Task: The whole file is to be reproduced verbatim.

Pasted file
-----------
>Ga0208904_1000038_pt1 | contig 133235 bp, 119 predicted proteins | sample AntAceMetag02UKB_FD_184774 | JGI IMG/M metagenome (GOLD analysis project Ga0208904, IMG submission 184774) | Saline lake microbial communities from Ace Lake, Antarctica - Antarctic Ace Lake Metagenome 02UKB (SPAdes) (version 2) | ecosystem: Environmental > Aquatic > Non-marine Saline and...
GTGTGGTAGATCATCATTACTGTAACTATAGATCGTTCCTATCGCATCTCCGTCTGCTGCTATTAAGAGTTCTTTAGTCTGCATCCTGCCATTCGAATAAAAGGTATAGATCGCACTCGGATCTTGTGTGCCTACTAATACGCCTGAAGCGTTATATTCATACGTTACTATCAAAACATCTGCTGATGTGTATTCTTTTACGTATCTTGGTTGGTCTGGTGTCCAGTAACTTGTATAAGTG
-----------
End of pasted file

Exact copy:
>Ga0208904_1000038_pt1 | contig 133235 bp, 119 predicted proteins | sample AntAceMetag02UKB_FD_184774 | JGI IMG/M metagenome (GOLD analysis project Ga0208904, IMG submission 184774) | Saline lake microbial communities from Ace Lake, Antarctica - Antarctic Ace Lake Metagenome 02UKB (SPAdes) (version 2) | ecosystem: Environmental > Aquatic > Non-marine Saline and...
GTGTGGTAGATCATCATTACTGTAACTATAGATCGTTCCTATCGCATCTCCGTCTGCTGCTATTAAGAGTTCTTTAGTCTGCATCCTGCCATTCGAATAAAAGGTATAGATCGCACTCGGATCTTGTGTGCCTACTAATACGCCTGAAGCGTTATATTCATACGTTACTATCAAAACATCTGCTGATGTGTATTCTTTTACGTATCTTGGTTGGTCTGGTGTCCAGTAACTTGTATAAGTG